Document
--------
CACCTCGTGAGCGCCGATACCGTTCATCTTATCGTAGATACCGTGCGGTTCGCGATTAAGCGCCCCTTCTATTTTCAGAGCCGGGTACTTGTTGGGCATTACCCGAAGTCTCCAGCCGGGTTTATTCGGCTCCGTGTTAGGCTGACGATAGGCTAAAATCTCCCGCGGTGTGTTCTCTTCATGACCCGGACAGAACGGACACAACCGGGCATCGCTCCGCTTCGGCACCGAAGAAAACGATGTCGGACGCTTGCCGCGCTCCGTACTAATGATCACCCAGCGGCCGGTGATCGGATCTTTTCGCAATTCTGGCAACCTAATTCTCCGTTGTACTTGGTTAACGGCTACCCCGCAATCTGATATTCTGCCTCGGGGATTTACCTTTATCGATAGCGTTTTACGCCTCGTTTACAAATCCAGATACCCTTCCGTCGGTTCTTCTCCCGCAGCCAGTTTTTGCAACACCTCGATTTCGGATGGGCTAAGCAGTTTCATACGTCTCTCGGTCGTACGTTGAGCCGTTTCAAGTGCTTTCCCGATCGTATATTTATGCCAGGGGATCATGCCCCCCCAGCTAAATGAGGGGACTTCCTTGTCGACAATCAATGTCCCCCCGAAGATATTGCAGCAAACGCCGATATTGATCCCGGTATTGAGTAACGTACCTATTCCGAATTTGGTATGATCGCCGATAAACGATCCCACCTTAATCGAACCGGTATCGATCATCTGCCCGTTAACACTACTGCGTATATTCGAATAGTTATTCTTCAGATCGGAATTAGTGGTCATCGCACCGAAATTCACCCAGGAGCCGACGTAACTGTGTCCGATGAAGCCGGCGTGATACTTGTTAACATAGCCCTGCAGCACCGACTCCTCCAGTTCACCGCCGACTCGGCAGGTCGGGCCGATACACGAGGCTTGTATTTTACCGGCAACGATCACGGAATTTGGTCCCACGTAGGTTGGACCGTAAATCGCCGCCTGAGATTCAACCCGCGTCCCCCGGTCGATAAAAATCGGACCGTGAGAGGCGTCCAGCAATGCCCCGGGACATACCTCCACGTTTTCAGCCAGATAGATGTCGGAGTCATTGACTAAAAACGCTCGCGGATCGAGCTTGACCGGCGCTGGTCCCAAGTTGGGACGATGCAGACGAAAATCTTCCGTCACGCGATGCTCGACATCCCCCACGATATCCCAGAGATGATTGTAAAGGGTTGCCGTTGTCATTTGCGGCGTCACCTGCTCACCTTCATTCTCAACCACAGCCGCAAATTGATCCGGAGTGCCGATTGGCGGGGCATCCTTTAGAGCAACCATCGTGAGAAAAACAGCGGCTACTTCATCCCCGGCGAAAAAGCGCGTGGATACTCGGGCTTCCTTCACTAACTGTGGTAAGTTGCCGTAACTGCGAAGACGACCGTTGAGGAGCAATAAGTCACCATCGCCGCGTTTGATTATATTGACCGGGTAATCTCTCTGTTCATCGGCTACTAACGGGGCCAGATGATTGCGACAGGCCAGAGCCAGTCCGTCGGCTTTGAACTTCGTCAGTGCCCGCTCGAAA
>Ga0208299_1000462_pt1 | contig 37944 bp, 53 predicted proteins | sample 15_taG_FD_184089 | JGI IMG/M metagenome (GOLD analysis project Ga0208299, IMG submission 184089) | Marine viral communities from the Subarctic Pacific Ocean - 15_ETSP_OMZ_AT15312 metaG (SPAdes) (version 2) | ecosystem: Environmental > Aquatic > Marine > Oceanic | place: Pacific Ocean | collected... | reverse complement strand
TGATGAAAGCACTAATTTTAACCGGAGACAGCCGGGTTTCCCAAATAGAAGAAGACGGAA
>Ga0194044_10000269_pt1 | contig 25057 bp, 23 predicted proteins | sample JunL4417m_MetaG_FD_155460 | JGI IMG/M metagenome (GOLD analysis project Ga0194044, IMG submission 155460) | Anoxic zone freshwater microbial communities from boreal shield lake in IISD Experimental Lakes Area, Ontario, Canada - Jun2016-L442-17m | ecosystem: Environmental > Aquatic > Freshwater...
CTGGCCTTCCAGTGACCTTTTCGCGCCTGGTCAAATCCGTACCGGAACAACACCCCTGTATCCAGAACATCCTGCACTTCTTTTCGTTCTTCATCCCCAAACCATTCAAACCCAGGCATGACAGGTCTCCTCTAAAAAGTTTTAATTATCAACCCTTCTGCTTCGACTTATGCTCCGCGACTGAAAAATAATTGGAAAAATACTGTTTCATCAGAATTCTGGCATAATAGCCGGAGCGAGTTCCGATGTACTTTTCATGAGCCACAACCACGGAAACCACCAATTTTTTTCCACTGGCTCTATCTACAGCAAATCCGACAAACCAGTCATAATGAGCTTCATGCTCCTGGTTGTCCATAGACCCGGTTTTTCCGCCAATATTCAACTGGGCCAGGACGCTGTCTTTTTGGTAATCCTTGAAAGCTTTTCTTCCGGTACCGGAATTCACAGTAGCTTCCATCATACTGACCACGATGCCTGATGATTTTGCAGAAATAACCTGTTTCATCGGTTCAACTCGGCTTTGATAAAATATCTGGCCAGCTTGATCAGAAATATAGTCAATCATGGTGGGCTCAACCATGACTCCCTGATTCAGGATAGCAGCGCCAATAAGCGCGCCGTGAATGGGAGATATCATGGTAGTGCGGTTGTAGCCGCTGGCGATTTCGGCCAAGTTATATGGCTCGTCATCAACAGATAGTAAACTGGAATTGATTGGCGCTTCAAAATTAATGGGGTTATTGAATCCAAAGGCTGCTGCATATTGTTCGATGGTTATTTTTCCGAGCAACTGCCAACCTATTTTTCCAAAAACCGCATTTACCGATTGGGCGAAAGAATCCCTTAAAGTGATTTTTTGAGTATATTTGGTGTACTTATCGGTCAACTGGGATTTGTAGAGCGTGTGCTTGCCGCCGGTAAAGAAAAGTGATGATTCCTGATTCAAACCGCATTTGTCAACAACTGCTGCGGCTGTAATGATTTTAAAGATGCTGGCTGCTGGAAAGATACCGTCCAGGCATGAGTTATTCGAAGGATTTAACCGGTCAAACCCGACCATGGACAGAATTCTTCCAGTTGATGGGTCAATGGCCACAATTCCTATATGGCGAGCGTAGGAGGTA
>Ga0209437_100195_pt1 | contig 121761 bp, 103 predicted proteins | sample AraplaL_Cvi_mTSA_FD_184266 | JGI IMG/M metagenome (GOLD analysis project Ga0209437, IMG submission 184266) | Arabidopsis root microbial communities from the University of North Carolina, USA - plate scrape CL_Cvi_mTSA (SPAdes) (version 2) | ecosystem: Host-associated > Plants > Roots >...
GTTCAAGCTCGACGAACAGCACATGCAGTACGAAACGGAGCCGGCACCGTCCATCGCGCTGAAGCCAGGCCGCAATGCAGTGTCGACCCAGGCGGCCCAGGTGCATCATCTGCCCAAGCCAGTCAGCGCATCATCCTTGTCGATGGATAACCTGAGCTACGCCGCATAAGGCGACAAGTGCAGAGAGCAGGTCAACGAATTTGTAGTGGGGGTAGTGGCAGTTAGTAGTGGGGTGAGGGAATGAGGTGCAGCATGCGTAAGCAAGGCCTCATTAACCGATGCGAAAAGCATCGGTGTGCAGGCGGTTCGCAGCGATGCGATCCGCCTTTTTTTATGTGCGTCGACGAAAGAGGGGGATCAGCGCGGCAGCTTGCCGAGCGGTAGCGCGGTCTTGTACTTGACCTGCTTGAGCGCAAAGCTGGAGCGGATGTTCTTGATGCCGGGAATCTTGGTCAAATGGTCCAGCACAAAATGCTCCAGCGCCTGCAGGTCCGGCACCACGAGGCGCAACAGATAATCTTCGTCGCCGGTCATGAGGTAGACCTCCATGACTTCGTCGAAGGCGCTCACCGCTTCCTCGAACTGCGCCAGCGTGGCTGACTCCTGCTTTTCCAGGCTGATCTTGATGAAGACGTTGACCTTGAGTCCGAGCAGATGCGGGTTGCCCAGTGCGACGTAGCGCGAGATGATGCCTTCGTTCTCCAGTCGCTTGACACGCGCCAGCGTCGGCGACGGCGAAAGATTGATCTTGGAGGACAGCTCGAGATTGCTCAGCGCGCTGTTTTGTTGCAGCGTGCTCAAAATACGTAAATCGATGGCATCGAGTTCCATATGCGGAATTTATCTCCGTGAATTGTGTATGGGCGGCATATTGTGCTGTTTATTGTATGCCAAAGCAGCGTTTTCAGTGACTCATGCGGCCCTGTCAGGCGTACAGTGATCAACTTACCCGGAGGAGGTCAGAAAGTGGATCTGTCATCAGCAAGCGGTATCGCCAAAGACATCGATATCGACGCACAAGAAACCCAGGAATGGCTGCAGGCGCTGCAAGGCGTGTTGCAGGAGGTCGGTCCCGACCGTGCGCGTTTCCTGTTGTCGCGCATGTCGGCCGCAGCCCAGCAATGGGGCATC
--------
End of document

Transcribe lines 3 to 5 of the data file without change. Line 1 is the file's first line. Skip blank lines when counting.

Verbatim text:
TGATGAAAGCACTAATTTTAACCGGAGACAGCCGGGTTTCCCAAATAGAAGAAGACGGAA
>Ga0194044_10000269_pt1 | contig 25057 bp, 23 predicted proteins | sample JunL4417m_MetaG_FD_155460 | JGI IMG/M metagenome (GOLD analysis project Ga0194044, IMG submission 155460) | Anoxic zone freshwater microbial communities from boreal shield lake in IISD Experimental Lakes Area, Ontario, Canada - Jun2016-L442-17m | ecosystem: Environmental > Aquatic > Freshwater...
CTGGCCTTCCAGTGACCTTTTCGCGCCTGGTCAAATCCGTACCGGAACAACACCCCTGTATCCAGAACATCCTGCACTTCTTTTCGTTCTTCATCCCCAAACCATTCAAACCCAGGCATGACAGGTCTCCTCTAAAAAGTTTTAATTATCAACCCTTCTGCTTCGACTTATGCTCCGCGACTGAAAAATAATTGGAAAAATACTGTTTCATCAGAATTCTGGCATAATAGCCGGAGCGAGTTCCGATGTACTTTTCATGAGCCACAACCACGGAAACCACCAATTTTTTTCCACTGGCTCTATCTACAGCAAATCCGACAAACCAGTCATAATGAGCTTCATGCTCCTGGTTGTCCATAGACCCGGTTTTTCCGCCAATATTCAACTGGGCCAGGACGCTGTCTTTTTGGTAATCCTTGAAAGCTTTTCTTCCGGTACCGGAATTCACAGTAGCTTCCATCATACTGACCACGATGCCTGATGATTTTGCAGAAATAACCTGTTTCATCGGTTCAACTCGGCTTTGATAAAATATCTGGCCAGCTTGATCAGAAATATAGTCAATCATGGTGGGCTCAACCATGACTCCCTGATTCAGGATAGCAGCGCCAATAAGCGCGCCGTGAATGGGAGATATCATGGTAGTGCGGTTGTAGCCGCTGGCGATTTCGGCCAAGTTATATGGCTCGTCATCAACAGATAGTAAACTGGAATTGATTGGCGCTTCAAAATTAATGGGGTTATTGAATCCAAAGGCTGCTGCATATTGTTCGATGGTTATTTTTCCGAGCAACTGCCAACCTATTTTTCCAAAAACCGCATTTACCGATTGGGCGAAAGAATCCCTTAAAGTGATTTTTTGAGTATATTTGGTGTACTTATCGGTCAACTGGGATTTGTAGAGCGTGTGCTTGCCGCCGGTAAAGAAAAGTGATGATTCCTGATTCAAACCGCATTTGTCAACAACTGCTGCGGCTGTAATGATTTTAAAGATGCTGGCTGCTGGAAAGATACCGTCCAGGCATGAGTTATTCGAAGGATTTAACCGGTCAAACCCGACCATGGACAGAATTCTTCCAGTTGATGGGTCAATGGCCACAATTCCTATATGGCGAGCGTAGGAGGTA